The newsletter is also used to promote other dissenting groups, such as ACTA and Fortunate Families, a group for "Catholic Parents of LGBT Children". Neither group makes any secret of its repudiation of Catholic doctrine. Fortunate Families, for example suggests a reading list full of heretical, harmful and blasphemous works, including a book which "presents seven models of the Queer Christ."

Like many good and faithful Catholics my correspondent is shocked that Cardinal Nichols’ would support a group that openly works against the teaching of the Church.

Unfortunately, having documented Cardinal Nichols’ words and actions relating to the teaching of the Church on homosexuality and homosexual unions over many years, I am not at all surprised to see him supporting "LGBT Catholics Westminster" in such a public way. He has already gone on record as being open to the radical agenda pursued at the Extraordinary Synod.

Troubling statements made by Cardinal Nichols on homosexuality and homosexual unions

On 2nd July 2010 Archbishop Nichols was interviewed by Stephen Sackur on BBC TV programme Hardtalk.

Stephen Sackur: The Church of England for example in this country is taking a rather different view. They believe there has to be some flexibility. The church has to be a reflection of society's values to a certain extent and therefore we see women priests, women vicars, and there's obviously in some parts of the Anglican Communion, women bishops.

Archbishop Nichols: Certainly.

Stephen Sackur: Some of their vicars are also prepared to sanction gay unions. That church is showing flexibility. Is the Catholic church not going to have to do the same eventually?

Archbishop Nichols: I don't know. Who knows what's down the road?

On 11th September 2010 Archbishop Nichols was interviewed by Neil Tweedie of The Telegraph and asked if the Church would “one day accept the reality of gay partnerships”. He replied:

“I don’t know. There is in the Book of Nature an inherent connection between human sexuality and procreation; and those two things cannot ultimately be totally separate. People who are of a homosexual orientation say: 'Well, hang on a minute. How is the Book of Nature written in me?' The most important thing the Christian tradition says is, don't see yourself simply as an isolated individual but as part of a wider family. The moral demands on all of us made by that tradition are difficult. That tradition says human sexuality is for an expression of total self-giving in fidelity in a way that is open to the creation of new life. Now, that's tough, that's a high ideal. I'm not sure many people have ever observed it in its totality, but it doesn't mean to say it has no sense.”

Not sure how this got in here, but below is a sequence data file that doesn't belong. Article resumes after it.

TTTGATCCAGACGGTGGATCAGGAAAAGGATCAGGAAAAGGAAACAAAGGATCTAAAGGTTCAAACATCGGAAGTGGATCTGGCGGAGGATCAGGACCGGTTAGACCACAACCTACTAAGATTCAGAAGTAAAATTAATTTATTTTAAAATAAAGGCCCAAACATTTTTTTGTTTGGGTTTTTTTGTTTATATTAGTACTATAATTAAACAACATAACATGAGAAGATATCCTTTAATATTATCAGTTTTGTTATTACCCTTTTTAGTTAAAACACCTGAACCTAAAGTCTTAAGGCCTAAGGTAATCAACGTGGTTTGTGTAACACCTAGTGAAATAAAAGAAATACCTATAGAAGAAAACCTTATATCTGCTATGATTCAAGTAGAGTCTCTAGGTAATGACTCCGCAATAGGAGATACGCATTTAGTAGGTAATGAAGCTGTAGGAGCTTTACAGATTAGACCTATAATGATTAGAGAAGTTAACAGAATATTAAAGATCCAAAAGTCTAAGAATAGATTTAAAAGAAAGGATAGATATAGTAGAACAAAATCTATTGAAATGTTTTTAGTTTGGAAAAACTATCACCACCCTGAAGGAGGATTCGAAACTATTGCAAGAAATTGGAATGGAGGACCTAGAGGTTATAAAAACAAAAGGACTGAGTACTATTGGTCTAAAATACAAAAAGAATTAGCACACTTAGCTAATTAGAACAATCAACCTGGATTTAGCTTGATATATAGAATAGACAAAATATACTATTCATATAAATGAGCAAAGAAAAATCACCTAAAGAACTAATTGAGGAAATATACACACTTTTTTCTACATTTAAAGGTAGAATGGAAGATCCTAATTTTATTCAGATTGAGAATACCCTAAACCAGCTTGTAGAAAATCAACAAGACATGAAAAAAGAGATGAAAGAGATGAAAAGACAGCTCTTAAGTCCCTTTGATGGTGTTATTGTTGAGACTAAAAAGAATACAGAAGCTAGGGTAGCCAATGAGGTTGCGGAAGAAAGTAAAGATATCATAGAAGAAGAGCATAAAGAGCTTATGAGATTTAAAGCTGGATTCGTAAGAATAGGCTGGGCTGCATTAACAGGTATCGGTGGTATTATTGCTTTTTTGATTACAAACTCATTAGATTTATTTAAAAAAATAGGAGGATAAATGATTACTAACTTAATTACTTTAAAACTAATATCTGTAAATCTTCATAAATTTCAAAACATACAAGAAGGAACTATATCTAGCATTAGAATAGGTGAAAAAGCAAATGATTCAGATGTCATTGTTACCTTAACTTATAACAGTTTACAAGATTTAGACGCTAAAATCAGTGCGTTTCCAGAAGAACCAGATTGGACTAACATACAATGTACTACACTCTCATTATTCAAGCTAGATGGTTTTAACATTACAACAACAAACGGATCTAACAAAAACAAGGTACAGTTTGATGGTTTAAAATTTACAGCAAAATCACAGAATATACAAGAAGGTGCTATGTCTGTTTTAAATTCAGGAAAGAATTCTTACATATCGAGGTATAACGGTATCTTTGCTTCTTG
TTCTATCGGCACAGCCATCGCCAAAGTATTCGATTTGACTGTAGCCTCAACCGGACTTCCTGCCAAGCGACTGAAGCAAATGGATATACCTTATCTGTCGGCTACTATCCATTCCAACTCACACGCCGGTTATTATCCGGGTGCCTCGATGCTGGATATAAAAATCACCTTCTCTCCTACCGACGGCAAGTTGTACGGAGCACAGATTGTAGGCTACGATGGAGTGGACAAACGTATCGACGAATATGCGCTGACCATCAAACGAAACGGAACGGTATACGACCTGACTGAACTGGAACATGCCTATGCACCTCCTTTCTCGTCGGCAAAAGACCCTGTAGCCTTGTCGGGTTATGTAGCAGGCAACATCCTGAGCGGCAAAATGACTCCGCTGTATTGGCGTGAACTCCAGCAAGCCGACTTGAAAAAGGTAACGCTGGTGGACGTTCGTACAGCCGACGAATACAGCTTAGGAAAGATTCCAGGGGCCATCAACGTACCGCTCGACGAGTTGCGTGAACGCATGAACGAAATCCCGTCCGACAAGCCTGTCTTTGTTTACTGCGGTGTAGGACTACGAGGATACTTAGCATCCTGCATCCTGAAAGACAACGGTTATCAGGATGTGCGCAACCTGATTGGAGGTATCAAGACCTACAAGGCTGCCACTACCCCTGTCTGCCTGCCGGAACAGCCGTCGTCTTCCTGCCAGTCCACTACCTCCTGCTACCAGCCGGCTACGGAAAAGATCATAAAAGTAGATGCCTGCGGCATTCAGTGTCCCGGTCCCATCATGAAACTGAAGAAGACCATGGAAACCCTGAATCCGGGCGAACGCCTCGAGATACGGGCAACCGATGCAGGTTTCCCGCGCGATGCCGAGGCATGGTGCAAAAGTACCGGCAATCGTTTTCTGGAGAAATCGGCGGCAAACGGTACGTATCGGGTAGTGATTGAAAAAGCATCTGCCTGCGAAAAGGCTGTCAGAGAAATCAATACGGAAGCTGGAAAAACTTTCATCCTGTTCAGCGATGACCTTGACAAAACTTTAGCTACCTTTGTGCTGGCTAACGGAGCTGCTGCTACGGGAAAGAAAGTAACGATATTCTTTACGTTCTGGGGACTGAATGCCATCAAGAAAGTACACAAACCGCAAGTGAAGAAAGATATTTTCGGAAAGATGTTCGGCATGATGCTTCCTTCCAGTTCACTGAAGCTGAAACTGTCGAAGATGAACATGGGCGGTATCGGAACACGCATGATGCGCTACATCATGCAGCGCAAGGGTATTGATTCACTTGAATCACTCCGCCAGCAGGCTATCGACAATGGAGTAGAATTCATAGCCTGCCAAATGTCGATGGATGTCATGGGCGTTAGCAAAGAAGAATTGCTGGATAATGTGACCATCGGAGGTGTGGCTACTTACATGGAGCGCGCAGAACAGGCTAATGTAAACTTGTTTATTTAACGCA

In July 2011 the dissenting “Catholic” homosexual lobby group QUEST held its annual conference at the Archdiocese of Westminster pastoral centre of All Saint’s at London Colney.

At the time the conference took place their website contained the following statements:

"homosexual sex is not an incomplete or less perfect expression of human sexuality..."

"the teaching of the Vatican incompatible with the Gospel"

"Quest, an association for lesbian and gay Catholics, welcomes in general the government's proposals to provide for legal recognition of same-sex partnerships."

On 20th September 2010 Archbishop Nichols was interviewed on the BBC by Huw Edwards for a programme reflecting on Pope Benedict's visit to Britain.

Other interviewees included Diarmaid MacCulloch, a homosexual Anglican and Oxford professor of church history, Tina Beattie, a “Catholic” academic and notorious dissenter and Lord Patten, who helped to organise the papal visit.

At 21 minutes 30 seconds into the programme, Huw Edwards to put it to Professor MacCulloch that Pope Benedict:

“clearly sees a country where there is a lot of growing hostility to faith communities. Is that the right reading?"

Professor MacCulloch replied:

“That is a code, and it’s a code for something quite specific. The code is: now Britain treats gay people as equal with heterosexual people, and gay partnerships are on the statute book, and the Catholic hierarchy hates that fact. You see them across the world as gay marriages are introduced in country after country...”

Archbishop Nichols intervened in a firm manner to tell Professor MacCulloch:

“That’s not true, in this country. In this country, we [the Bishops' Conference of England and Wales] were very nuanced. We did NOT oppose gay civil partnerships, we recognised that in English law there might be a case for those. We persistently said that these are not the same as marriage.”

Later (at 24mins50secs into the programme) Archbishop Nichols said:

“The times we [the Catholic bishops' conference of England and Wales] interfere most in British politics is on poverty and education. Of course the media are obsessed with certain issues [JS: referring to a previous reference by Dr Beattie to homosexuality] but if you want to know what it is we’re really passionate about, it’s about the fight against poverty and [about] the education of young people.”

Later (at 27mins30secs into the programme), Professor MacCulloch said:

“I’m pleased to hear what the archbishop has to say about sexual questions, and it has to be said that the English Catholic Church has rather taken its own line on this, not the Vatican’s line, there is always a certain independence in the English Catholic Church. It’s is good that that should be so.”